The concept of selective vascular clamping was reported by Bismuth et al8 and Malassagne et al.11 With modern advances in techniques of liver surgery, non–vascular-related complications have replaced hemorrhage as the principal cause of poor outcome following hepatectomy, especially in patients with underlying liver disease. In selective vascular clamping, inflow occlusion of the appropriate branches of the hepatic pedicle is limited to the tumor-bearing lobe to be resected. This method of vascular control effectively eliminates the warm ischemia experienced by the nonaffected lobe. The use of the Longmire clamp accomplishes this same end point without necessitating hilar dissection in patients not undergoing lobar resection. The Longmire clamp, similar to selective vascular clamping, prevents ischemia or reperfusion injury in the residual, nonresected liver. The benefit of this method is the use of a large external compression device that controls all division line bleeding, simplifying the dissection and allowing pinpoint ligation of vessel or bile duct leakage.
In our review, TVI was used for more complex and larger lesions but did not incur a statistically larger blood loss or necessitate significantly more blood transfusions. There was, however, a trend toward a higher rate of both complications and tumor recurrence with this technique. This is most likely a reflection of extent of disease, since intrahepatic recurrence rates were not a function of resection technique. Although nonvascular isolation appeared to be an effective method of vascular control, with limited blood loss and complications, this method should be limited to peripheral lesions of the liver, where it is associated with obtaining an adequate resection margin and resultant low intrahepatic recurrence rates. Longmire clamping, like selective vascular clamping, allows control of the affected lobe without compromising the noninvolved hepatic lobe and provides a clean surgical field for meticulous dissection and both vascular and biliary ligation. All methods, despite their inherent ability to limit warm ischemia, resulted in equivalent margins. The Longmire group had the lowest incidence of recurrent disease but the highest incidence of noncolorectal metastases and an equivalent extent of disease compared with other groups.
Despite controversy over the best method of vascular control, this study indicates that multiple methods of vascular control can be used depending on the location of tumor, the extent of the resection required, and individual surgeon preference. In our experience, 2 methods of vascular control are now generally used. The application of the Longmire clamp simplifies surgery and provides a margin of safety in the resection of hepatic tumors located centrally or those requiring lobectomy or extended lobectomy. This method in our hands results in equivalent resection margins and decreases the incidence of postoperative complications, especially postoperative bile leaks. This may be the direct result of the ability to point ligate both vascular pedicles and biliary ducts. Intermittent Pringle maneuver combined with intraoperative hemodilution and low central venous pressure anesthesia is an alternate method of limiting blood loss and transfusion risks preferred by some surgeons in our group.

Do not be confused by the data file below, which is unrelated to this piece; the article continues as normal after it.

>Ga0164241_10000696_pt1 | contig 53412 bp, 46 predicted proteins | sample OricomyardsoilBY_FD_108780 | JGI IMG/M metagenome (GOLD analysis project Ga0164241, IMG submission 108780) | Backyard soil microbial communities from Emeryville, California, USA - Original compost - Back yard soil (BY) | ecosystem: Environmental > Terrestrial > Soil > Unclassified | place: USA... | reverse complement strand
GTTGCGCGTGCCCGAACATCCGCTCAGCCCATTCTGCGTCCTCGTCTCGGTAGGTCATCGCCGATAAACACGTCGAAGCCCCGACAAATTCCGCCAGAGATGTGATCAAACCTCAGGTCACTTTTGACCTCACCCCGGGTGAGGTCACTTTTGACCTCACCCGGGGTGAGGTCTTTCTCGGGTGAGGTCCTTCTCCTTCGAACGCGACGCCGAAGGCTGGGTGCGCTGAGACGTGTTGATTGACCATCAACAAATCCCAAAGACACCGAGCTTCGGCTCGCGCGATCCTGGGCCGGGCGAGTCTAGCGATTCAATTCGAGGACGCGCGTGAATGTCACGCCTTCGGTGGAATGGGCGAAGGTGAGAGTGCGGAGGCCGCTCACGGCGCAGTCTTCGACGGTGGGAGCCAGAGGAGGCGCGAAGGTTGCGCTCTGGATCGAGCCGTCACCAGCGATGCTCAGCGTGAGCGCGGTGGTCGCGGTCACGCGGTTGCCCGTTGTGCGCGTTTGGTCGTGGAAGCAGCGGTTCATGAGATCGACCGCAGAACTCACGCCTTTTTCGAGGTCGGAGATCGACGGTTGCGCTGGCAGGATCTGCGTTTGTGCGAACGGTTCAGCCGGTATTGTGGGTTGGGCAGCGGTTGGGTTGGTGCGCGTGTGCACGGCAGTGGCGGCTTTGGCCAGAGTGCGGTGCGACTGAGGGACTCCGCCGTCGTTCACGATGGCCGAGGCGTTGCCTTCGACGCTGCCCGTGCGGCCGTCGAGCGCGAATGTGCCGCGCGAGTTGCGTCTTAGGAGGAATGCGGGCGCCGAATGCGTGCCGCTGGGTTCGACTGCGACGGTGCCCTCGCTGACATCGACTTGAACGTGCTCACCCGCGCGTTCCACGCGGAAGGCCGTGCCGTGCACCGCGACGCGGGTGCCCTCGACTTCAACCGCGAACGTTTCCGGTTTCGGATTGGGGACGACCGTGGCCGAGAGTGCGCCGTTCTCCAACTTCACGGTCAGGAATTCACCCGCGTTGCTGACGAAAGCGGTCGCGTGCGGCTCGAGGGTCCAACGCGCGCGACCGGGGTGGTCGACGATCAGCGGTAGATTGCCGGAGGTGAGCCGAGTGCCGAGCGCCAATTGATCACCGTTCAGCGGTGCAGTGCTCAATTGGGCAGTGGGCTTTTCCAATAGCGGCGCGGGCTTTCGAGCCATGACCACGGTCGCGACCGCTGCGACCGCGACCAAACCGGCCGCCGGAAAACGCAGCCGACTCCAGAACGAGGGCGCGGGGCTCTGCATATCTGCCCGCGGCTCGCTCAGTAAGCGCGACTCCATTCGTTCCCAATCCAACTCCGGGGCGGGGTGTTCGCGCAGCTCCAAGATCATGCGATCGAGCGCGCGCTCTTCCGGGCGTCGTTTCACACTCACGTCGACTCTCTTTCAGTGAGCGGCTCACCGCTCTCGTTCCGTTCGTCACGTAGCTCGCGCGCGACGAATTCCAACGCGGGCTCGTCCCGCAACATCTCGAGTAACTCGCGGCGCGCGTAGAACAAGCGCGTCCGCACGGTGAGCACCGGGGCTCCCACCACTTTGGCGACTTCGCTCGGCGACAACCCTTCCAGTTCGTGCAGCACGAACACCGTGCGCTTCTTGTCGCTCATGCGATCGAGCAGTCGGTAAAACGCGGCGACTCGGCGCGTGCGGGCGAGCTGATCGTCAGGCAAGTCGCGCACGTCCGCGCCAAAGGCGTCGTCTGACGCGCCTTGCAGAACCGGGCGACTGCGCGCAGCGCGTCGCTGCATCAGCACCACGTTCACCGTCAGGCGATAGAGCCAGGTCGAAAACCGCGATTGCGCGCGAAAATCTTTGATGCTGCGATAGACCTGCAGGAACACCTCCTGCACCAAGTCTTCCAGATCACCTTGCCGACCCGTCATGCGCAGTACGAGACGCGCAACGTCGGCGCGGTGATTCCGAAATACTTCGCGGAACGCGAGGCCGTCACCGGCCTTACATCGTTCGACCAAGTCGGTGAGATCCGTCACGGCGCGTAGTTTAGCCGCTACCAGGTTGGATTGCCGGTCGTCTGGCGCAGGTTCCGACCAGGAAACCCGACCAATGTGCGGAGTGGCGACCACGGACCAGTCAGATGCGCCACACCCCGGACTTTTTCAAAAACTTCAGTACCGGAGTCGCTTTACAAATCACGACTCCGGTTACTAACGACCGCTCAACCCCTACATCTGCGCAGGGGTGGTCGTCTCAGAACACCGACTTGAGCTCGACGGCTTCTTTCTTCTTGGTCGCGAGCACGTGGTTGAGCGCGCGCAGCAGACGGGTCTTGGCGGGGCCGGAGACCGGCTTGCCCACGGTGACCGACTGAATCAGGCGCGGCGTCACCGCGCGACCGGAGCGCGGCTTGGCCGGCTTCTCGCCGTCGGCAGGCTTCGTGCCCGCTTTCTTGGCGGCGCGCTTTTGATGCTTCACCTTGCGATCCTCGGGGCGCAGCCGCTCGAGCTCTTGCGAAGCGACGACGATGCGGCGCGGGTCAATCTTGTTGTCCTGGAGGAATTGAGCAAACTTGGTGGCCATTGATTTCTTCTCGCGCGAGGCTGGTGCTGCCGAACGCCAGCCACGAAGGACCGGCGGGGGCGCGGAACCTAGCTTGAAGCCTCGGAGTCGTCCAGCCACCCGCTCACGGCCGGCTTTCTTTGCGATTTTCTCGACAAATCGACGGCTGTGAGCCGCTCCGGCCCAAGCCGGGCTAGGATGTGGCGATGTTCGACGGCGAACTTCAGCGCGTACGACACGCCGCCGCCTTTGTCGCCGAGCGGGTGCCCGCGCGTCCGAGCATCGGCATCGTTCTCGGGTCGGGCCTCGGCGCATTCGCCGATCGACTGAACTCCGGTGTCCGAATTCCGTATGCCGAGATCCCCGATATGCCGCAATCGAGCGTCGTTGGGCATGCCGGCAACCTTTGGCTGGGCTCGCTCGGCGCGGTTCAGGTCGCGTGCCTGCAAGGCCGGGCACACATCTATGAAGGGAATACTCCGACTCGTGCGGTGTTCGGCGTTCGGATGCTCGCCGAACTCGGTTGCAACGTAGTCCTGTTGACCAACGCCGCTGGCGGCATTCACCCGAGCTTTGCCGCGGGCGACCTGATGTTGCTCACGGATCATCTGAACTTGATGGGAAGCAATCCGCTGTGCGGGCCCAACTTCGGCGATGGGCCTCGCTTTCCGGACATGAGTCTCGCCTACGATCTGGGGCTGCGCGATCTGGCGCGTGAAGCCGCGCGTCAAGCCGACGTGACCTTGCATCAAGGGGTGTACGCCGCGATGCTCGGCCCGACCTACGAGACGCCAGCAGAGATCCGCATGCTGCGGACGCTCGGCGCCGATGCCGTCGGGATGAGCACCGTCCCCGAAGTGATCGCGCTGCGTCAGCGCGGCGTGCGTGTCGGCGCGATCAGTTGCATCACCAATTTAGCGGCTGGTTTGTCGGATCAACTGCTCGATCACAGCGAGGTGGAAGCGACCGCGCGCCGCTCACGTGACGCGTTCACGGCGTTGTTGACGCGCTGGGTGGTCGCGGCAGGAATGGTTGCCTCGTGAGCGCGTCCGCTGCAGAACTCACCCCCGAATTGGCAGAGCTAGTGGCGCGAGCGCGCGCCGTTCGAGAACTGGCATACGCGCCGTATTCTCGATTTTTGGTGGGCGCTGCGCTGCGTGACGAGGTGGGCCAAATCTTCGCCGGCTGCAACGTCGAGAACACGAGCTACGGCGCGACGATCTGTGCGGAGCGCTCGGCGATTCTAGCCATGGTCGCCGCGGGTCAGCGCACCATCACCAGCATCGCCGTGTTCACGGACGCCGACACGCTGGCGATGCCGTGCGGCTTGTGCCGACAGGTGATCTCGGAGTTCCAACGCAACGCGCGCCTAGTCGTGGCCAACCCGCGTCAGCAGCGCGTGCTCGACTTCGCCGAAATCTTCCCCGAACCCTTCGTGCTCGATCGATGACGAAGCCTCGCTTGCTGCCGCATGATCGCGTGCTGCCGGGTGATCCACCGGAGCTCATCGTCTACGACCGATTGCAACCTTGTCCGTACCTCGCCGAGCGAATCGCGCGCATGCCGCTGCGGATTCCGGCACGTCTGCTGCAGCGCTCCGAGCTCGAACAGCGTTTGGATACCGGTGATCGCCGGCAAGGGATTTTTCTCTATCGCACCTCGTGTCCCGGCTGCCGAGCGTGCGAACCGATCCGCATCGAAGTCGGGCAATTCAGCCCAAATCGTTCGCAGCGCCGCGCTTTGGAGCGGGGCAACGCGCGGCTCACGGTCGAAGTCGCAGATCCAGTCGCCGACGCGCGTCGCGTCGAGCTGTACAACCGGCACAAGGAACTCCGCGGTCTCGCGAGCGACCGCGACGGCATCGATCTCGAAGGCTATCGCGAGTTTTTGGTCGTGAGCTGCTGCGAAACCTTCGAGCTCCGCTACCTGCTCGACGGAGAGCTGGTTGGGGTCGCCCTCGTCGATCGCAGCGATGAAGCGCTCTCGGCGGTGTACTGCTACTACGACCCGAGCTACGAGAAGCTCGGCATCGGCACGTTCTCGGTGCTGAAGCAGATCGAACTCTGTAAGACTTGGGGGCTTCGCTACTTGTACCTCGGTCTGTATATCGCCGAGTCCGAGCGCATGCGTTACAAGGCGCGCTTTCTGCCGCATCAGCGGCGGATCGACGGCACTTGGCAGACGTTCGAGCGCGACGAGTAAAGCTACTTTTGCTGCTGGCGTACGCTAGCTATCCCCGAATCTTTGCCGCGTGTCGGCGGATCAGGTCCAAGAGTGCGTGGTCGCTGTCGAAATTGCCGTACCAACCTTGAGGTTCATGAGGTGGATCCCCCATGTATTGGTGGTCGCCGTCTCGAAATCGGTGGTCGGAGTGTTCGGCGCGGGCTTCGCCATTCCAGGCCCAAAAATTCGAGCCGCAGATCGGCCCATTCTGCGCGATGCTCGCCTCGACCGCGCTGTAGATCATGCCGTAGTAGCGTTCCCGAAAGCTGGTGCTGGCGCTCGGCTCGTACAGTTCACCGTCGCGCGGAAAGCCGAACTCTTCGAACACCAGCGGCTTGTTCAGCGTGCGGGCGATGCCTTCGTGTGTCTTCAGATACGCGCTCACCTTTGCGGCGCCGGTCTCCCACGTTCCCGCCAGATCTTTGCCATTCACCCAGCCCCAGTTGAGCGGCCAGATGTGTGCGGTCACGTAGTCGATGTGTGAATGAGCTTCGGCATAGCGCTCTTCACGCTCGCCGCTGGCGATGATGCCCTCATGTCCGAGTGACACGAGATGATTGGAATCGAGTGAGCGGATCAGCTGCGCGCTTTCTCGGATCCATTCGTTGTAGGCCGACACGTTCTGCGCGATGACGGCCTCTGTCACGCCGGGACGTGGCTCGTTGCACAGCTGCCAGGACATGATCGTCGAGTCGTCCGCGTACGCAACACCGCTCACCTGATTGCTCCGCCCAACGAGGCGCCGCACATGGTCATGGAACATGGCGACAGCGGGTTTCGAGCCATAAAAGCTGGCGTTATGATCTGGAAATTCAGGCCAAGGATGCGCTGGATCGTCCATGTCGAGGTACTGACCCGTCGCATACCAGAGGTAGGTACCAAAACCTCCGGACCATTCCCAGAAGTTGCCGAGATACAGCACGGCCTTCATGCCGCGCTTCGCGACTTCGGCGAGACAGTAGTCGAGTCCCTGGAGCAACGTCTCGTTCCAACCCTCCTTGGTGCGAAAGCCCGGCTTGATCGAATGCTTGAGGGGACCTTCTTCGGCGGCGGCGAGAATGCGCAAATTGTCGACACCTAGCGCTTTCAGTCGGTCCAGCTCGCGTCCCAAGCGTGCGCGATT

In conclusion, the liberal use of vascular occlusion during liver resection has led to increased safety of the procedure, aiding in the ability to perform segmentally based resections. Surgeon preference and individual experience must be the deciding factor in determining the most appropriate technique based on the clinical situation and intraoperative findings. Further studies may delineate that methods of selective vascular control convey a protective role over either inflow alone occlusion or TVI, especially in patients with compromised hepatic parenchyma who are at risk for postoperative hepatic insufficiency.
Presented at the 108th Scientific Session of the Western Surgical Association, Dana Point, Calif, November 15, 2000.
Corresponding author: Joseph F. Buell, MD, Division of Transplantation Surgery, Department of Surgery, The University of Cincinnati, School of Medicine, 231 Bethesda Ave, Cincinnati, OH 45267-0558 (e-mail: joseph.buell@UC.edu).
C. Wright Pinson, MD, Nashville, Tenn: The purpose of the various hepatic vascular isolation techniques is to decrease blood loss, stabilize hemodynamics, avoid air embolism, and finally allow a more precise dissection in a bloodless field. Whether any of these methods is superior for reaching those goals in this report is not clear. With TVI, the higher operative mortality, blood loss, transfusion, and complications are confounded by the larger tumors in more central locations requiring more extensive resection. This is a major study design fault. But, this is true for almost all of the papers on this topic. However, Belghiti in 1996 reported a randomized prospective trial in 52 patients undergoing a major lobar resection with intermittent Pringle vs TVI. They reported higher morbidity with TVI and thus recommended TVI only for cases with tumor involving the cava.
In our reported experience of 134 resections for colorectal metastasis at Vanderbilt, we used TVI in 19% and Pringle maneuver in 27%. We also experienced higher blood loss and operative mortality with TVI. But, just as with the current report, this was confounded by the more complex resections. Nevertheless, we concluded that TVI must be used cautiously with volume loading, sometimes pressor support, and with advanced communication with our anesthesia colleagues. More frequently, we use an opposite approach and that is to lower the CVP (central venous pressure) and use head-down positioning. But this, too, requires advanced planning and discussion. Obviously, you can't go both ways and you have to make up your mind in advance.